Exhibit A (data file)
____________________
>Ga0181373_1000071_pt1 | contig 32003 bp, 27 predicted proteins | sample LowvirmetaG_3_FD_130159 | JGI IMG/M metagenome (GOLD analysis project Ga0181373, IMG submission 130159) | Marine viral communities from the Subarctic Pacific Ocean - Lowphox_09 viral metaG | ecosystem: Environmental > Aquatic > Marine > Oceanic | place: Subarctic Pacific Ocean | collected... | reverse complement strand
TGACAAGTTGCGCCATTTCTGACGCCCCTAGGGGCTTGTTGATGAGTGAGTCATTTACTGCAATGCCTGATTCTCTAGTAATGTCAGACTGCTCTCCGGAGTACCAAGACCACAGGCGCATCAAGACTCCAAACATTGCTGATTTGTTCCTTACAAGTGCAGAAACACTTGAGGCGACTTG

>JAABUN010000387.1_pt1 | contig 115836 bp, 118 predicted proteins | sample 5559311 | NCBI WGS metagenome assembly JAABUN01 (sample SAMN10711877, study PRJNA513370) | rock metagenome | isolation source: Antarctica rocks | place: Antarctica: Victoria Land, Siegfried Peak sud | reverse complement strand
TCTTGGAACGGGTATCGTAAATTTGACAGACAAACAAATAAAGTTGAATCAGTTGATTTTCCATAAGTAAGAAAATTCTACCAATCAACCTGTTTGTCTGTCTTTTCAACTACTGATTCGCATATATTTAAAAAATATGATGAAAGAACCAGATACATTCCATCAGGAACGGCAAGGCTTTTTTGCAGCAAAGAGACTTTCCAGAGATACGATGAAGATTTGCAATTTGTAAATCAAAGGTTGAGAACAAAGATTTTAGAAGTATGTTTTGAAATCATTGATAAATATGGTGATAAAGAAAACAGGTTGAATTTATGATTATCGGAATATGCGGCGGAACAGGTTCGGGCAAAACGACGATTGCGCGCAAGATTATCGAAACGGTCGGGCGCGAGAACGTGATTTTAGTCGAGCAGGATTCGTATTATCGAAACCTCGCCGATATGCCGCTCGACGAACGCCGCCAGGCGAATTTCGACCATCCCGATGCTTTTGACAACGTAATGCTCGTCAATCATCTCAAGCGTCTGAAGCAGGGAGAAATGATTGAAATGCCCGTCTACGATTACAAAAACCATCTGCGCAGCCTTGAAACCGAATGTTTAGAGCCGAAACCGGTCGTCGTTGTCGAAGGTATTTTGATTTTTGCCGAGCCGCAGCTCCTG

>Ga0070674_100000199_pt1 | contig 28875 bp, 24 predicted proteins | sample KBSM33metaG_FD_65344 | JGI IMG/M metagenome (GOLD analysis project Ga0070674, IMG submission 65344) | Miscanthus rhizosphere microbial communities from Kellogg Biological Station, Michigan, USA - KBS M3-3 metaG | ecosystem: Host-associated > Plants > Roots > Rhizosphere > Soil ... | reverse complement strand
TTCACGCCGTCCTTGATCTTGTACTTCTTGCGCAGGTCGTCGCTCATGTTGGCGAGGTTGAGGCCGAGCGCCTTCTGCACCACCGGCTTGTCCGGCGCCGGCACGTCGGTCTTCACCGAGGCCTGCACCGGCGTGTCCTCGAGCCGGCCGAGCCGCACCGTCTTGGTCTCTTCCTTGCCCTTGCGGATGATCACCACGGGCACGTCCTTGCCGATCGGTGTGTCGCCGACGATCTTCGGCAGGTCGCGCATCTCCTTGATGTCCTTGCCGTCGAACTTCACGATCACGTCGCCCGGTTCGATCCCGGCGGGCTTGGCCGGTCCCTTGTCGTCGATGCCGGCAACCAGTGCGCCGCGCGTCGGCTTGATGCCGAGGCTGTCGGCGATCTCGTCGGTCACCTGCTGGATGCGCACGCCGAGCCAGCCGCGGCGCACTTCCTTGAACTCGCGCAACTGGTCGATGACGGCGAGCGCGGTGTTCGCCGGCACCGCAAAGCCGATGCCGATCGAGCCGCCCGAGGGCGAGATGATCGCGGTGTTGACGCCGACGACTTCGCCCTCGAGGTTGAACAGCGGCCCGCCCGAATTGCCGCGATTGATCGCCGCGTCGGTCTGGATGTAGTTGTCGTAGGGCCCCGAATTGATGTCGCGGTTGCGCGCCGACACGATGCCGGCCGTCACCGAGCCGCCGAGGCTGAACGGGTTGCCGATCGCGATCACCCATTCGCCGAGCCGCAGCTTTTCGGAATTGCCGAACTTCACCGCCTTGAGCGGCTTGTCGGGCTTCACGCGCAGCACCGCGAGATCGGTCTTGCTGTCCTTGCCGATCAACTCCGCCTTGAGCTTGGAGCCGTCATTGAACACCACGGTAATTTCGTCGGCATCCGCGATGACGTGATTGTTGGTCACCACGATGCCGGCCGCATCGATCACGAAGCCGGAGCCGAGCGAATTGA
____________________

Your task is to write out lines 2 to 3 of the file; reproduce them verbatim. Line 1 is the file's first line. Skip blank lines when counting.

TGACAAGTTGCGCCATTTCTGACGCCCCTAGGGGCTTGTTGATGAGTGAGTCATTTACTGCAATGCCTGATTCTCTAGTAATGTCAGACTGCTCTCCGGAGTACCAAGACCACAGGCGCATCAAGACTCCAAACATTGCTGATTTGTTCCTTACAAGTGCAGAAACACTTGAGGCGACTTG

>JAABUN010000387.1_pt1 | contig 115836 bp, 118 predicted proteins | sample 5559311 | NCBI WGS metagenome assembly JAABUN01 (sample SAMN10711877, study PRJNA513370) | rock metagenome | isolation source: Antarctica rocks | place: Antarctica: Victoria Land, Siegfried Peak sud | reverse complement strand